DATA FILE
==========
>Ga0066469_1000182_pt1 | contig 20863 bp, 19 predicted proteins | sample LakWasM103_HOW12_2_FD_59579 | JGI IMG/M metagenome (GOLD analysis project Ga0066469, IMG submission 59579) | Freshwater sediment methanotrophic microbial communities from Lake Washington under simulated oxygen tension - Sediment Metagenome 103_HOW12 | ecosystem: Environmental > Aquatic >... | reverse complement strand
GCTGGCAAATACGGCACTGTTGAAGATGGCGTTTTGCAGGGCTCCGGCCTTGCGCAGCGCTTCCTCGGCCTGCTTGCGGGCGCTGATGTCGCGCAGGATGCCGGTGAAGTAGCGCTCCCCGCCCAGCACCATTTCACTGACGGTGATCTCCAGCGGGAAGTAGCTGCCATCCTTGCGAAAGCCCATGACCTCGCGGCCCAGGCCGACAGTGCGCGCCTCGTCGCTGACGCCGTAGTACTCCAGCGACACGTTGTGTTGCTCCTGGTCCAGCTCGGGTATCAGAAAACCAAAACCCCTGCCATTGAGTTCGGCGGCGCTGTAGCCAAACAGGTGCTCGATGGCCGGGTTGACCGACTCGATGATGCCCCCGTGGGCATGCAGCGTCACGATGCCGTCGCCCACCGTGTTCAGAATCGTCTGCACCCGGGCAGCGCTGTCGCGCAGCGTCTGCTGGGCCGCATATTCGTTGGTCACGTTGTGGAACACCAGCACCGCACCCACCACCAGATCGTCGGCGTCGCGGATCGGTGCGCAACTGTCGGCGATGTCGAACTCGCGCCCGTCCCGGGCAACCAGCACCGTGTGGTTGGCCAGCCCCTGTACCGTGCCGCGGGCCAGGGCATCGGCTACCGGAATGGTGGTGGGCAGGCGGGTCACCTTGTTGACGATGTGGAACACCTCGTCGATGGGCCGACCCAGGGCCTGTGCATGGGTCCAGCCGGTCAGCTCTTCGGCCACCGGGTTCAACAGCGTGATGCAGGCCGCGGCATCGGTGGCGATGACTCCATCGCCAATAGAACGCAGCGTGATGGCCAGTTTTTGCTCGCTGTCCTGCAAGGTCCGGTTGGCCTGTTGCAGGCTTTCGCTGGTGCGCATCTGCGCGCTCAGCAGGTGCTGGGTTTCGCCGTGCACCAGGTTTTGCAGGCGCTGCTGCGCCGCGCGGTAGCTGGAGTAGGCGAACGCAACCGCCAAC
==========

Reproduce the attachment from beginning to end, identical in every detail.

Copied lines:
>Ga0066469_1000182_pt1 | contig 20863 bp, 19 predicted proteins | sample LakWasM103_HOW12_2_FD_59579 | JGI IMG/M metagenome (GOLD analysis project Ga0066469, IMG submission 59579) | Freshwater sediment methanotrophic microbial communities from Lake Washington under simulated oxygen tension - Sediment Metagenome 103_HOW12 | ecosystem: Environmental > Aquatic >... | reverse complement strand
GCTGGCAAATACGGCACTGTTGAAGATGGCGTTTTGCAGGGCTCCGGCCTTGCGCAGCGCTTCCTCGGCCTGCTTGCGGGCGCTGATGTCGCGCAGGATGCCGGTGAAGTAGCGCTCCCCGCCCAGCACCATTTCACTGACGGTGATCTCCAGCGGGAAGTAGCTGCCATCCTTGCGAAAGCCCATGACCTCGCGGCCCAGGCCGACAGTGCGCGCCTCGTCGCTGACGCCGTAGTACTCCAGCGACACGTTGTGTTGCTCCTGGTCCAGCTCGGGTATCAGAAAACCAAAACCCCTGCCATTGAGTTCGGCGGCGCTGTAGCCAAACAGGTGCTCGATGGCCGGGTTGACCGACTCGATGATGCCCCCGTGGGCATGCAGCGTCACGATGCCGTCGCCCACCGTGTTCAGAATCGTCTGCACCCGGGCAGCGCTGTCGCGCAGCGTCTGCTGGGCCGCATATTCGTTGGTCACGTTGTGGAACACCAGCACCGCACCCACCACCAGATCGTCGGCGTCGCGGATCGGTGCGCAACTGTCGGCGATGTCGAACTCGCGCCCGTCCCGGGCAACCAGCACCGTGTGGTTGGCCAGCCCCTGTACCGTGCCGCGGGCCAGGGCATCGGCTACCGGAATGGTGGTGGGCAGGCGGGTCACCTTGTTGACGATGTGGAACACCTCGTCGATGGGCCGACCCAGGGCCTGTGCATGGGTCCAGCCGGTCAGCTCTTCGGCCACCGGGTTCAACAGCGTGATGCAGGCCGCGGCATCGGTGGCGATGACTCCATCGCCAATAGAACGCAGCGTGATGGCCAGTTTTTGCTCGCTGTCCTGCAAGGTCCGGTTGGCCTGTTGCAGGCTTTCGCTGGTGCGCATCTGCGCGCTCAGCAGGTGCTGGGTTTCGCCGTGCACCAGGTTTTGCAGGCGCTGCTGCGCCGCGCGGTAGCTGGAGTAGGCGAACGCAACCGCCAAC